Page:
Some positive results of the Three Gorges Dam include the use of water, a natural and renewable resource, as an energy supply. Hydroelectricity is clean since no greenhouse gases are emitted from producing this type of energy. The Three Gorges Dam will replace up to 50 million tons of raw coal in China’s energy use, prevent more acid rain, and improve health standards, since the air will be cleaner.
Ecological problems have been projected to occur because of the construction of the dam and modification of the watershed, including impacts on the fisheries of the Yangtze River basin. This basin has 36 percent of all freshwater fish species in China, with more than 360 fish species belonging to 29 families and 131 genera (Xie 2003). Twenty-seven percent of all of China’s endangered freshwater fish are in the Yangtze basin, and there are as many as 177 endemic fish species (Yue and Chen 1998).
Major changes in fish populations have been anticipated because the project is altering the dynamics of the river, the chemical and temperature composition of the water, and the character of the natural habitat and food resources available for these fish species. The dam itself blocks migration of fish and access to spawning grounds, and these impacts will be imposed on top of other significant modifications to the Yangtze that have already caused declines in fisheries. In 1981, the Chinese completed the construction of the Gezhou Dam 40 kilometers downstream from the TGD site. That was followed by rapid and sharp declines in the populations of three of China’s famous ancient fish species, the Chinese sturgeon, River sturgeon, and Chinese pad-dlefish, each of which is now listed as endangered (Xie 2003). Of special concern is the Chinese freshwater dolphin, which may already be extinct (Hance 2008). Fisheries in the upper watershed are also at risk. A study in 2003 identified six species at high risk of complete extinction, another 14 with an uncertain future, and two dozen more that may only survive in tributaries to the Yangtze (Park et al. 2003).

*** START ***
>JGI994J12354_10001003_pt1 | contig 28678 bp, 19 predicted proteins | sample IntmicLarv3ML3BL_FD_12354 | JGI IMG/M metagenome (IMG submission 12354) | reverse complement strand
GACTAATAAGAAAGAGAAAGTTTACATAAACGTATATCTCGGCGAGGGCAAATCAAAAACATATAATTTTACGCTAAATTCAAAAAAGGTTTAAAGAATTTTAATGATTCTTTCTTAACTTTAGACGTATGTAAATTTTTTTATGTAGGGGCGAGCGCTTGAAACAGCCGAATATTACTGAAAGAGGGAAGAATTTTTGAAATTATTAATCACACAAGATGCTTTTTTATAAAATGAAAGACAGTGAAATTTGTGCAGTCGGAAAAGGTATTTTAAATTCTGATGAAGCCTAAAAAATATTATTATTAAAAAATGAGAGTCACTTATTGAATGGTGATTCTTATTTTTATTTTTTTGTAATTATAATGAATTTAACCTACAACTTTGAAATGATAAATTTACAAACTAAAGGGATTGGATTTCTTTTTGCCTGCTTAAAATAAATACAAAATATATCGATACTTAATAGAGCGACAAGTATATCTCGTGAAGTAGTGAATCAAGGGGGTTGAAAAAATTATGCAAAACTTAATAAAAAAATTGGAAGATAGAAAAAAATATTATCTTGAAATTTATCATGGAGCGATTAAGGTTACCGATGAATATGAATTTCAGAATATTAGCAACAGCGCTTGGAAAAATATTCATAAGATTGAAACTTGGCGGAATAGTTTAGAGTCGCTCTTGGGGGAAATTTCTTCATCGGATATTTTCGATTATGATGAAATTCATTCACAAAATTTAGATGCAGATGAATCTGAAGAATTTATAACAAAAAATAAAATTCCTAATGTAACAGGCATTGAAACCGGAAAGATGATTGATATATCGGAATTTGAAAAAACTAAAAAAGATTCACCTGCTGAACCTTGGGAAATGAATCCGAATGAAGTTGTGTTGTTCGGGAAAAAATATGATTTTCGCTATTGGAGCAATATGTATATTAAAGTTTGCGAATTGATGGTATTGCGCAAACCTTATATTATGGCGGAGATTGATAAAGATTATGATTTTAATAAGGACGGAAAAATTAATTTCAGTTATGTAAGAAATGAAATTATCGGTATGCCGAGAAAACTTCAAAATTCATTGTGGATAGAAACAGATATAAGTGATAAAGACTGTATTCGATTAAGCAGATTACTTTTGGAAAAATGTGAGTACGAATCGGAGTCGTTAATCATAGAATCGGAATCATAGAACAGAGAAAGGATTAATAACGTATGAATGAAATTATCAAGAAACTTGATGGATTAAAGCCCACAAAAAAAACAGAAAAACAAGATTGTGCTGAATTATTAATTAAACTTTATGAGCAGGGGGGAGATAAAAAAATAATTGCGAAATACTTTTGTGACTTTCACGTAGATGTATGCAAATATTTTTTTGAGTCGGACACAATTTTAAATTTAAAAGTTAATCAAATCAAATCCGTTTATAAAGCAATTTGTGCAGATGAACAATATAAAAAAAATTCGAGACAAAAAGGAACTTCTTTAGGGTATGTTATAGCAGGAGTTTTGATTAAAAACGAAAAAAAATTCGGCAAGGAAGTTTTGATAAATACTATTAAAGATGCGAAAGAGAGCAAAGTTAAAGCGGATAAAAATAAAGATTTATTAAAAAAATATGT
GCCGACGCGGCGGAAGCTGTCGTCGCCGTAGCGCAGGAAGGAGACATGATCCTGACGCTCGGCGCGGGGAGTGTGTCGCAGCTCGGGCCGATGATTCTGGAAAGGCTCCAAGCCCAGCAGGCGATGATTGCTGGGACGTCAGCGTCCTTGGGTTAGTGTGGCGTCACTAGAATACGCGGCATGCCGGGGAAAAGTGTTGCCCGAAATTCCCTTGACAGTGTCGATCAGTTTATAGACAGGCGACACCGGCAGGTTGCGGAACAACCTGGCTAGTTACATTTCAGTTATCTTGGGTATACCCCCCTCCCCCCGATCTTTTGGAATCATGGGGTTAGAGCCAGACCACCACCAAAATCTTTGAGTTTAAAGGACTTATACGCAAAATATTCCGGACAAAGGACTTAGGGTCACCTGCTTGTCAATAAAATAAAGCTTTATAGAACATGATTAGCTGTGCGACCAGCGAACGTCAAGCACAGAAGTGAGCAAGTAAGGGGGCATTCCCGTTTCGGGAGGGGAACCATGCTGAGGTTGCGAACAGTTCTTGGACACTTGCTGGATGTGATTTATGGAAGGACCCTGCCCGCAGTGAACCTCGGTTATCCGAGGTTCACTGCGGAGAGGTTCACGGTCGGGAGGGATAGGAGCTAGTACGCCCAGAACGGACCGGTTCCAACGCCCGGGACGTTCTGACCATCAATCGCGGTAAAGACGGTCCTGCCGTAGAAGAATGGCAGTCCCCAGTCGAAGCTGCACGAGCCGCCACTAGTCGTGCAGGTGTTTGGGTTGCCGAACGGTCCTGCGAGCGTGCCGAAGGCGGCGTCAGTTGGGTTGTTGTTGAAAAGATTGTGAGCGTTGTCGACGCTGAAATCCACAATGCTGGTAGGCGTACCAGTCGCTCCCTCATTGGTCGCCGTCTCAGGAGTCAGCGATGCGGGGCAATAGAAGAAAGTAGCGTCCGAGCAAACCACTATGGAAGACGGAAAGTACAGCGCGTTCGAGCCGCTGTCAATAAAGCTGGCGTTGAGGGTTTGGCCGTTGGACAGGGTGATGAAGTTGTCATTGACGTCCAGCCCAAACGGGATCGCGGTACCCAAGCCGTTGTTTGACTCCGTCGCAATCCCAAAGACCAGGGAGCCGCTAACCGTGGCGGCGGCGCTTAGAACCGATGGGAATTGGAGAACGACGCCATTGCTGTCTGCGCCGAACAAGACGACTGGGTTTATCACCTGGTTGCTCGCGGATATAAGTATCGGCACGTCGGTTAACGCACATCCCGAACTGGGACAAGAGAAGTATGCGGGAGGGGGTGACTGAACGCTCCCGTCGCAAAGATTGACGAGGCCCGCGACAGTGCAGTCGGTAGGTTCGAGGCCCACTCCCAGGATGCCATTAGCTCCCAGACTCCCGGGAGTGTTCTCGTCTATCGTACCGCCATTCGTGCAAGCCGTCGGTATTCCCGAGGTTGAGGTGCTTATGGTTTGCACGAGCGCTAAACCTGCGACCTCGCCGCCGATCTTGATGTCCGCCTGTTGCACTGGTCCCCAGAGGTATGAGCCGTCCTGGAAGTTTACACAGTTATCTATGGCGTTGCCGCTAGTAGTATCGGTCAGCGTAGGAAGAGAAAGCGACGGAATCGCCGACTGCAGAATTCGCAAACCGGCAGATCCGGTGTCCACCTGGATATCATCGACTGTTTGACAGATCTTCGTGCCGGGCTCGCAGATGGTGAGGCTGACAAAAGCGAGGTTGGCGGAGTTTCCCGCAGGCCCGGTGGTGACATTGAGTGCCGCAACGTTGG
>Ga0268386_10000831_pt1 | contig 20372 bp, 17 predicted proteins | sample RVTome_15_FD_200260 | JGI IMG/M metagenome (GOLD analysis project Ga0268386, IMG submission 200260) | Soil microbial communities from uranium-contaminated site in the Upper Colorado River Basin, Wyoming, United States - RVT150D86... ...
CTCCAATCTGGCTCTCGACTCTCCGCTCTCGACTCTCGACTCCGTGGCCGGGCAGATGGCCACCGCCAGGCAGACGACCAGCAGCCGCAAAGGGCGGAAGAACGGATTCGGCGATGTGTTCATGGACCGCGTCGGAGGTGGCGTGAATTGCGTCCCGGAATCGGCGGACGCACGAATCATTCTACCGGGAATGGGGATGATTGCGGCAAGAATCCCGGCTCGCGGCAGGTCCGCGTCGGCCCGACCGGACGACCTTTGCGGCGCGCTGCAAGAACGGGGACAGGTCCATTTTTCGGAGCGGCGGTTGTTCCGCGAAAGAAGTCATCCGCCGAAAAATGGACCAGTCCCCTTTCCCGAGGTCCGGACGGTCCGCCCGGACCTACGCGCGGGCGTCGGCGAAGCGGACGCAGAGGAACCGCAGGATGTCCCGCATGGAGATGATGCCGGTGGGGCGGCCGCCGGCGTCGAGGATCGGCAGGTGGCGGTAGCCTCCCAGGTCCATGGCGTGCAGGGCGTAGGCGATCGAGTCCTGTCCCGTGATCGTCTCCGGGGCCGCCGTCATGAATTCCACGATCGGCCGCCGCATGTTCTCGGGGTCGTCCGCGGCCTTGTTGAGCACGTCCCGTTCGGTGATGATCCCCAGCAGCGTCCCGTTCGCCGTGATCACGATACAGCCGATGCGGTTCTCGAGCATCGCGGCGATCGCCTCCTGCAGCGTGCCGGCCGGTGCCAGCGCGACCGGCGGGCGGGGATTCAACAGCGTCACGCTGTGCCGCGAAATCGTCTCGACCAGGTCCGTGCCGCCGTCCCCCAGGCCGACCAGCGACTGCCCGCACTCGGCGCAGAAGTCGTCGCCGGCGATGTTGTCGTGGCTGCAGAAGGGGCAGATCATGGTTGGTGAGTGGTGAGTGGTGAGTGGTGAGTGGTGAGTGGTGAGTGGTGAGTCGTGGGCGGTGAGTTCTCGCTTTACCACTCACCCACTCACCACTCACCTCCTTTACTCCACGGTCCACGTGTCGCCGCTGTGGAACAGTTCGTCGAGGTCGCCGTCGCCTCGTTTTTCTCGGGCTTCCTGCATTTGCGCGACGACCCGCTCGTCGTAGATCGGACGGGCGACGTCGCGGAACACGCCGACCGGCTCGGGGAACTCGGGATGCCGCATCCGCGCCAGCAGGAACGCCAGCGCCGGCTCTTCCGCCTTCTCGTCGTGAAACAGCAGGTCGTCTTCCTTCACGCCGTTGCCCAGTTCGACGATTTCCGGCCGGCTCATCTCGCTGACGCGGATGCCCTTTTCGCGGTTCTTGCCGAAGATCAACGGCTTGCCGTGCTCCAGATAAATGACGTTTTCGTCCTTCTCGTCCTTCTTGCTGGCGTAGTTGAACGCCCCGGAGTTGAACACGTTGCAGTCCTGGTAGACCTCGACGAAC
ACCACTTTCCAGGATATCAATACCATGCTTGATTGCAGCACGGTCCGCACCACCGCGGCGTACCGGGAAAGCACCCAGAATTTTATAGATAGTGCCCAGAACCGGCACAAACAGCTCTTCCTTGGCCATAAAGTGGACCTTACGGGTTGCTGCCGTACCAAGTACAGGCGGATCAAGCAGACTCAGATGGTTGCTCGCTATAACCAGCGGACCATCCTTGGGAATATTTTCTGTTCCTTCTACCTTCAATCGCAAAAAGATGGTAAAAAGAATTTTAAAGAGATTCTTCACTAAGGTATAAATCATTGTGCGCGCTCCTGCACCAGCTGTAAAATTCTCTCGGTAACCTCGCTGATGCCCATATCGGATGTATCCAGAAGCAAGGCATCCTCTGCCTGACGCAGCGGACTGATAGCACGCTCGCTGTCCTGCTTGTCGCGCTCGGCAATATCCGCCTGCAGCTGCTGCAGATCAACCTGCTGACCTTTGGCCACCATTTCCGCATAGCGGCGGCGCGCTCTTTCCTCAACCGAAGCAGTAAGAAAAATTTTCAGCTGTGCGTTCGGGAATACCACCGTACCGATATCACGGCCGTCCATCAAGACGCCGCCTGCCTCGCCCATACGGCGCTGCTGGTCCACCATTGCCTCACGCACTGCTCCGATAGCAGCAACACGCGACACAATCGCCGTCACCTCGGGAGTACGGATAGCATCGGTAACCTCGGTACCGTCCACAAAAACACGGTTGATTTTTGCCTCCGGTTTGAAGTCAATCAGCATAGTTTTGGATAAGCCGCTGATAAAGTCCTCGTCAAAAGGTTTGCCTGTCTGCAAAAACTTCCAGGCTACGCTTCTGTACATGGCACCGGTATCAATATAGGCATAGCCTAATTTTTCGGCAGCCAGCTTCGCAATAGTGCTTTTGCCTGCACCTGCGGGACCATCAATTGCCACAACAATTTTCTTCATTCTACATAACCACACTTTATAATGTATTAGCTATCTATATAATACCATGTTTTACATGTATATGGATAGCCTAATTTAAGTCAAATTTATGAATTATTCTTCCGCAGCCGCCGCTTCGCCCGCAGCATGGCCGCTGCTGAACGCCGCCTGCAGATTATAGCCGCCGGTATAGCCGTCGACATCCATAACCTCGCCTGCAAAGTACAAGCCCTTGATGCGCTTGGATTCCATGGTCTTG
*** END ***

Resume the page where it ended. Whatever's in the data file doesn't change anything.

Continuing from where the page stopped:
Fisheries are already beginning to show the effects of altered river ecology below the dam. Data released to a Three Gorges Dam monitoring program website indicate that commercial harvests of four species of carp are well below pre-dam levels (Xie et al. 2007). Annual harvest of these commercial fish below the dam from 2003 to 2005 was 50–70% below a 2002 pre-dam baseline and even more dramatic declines are being seen on larvae and eggs below the dam (see Table WB 3.1).
Han Qiwei, a member of the Chinese Academy of Sciences, has argued, correctly, that many of the ecological problems in the Yangtze predate the building of the dam (China Daily 2007a). But many of these problems have also been worsened, not improved by the project. Despite early calls from environmentalists, limited scientific investigations were done to prepare a baseline assessment of plant and animal com-munities threatened or destroyed by the Three Gorges Dam project. Only in late 2007 was a formal comprehensive assessment of plant communities initiated by the Chinese Academy of Sciences (Xinhua 2007d). Prior to this, research institutes from the region had conducted small-scale investigations, but no large-scale systematic search or col-lection was done. A small private botanical garden set up to support rare regional plants went bankrupt in June 2007 (Xinhua 2007d). Some gene and seed banks have been set up by the Chinese Academy of Sciences to maintain genetic stocks of plants that may end up going extinct in the wild (China Daily 2007b).
River Sediment Flow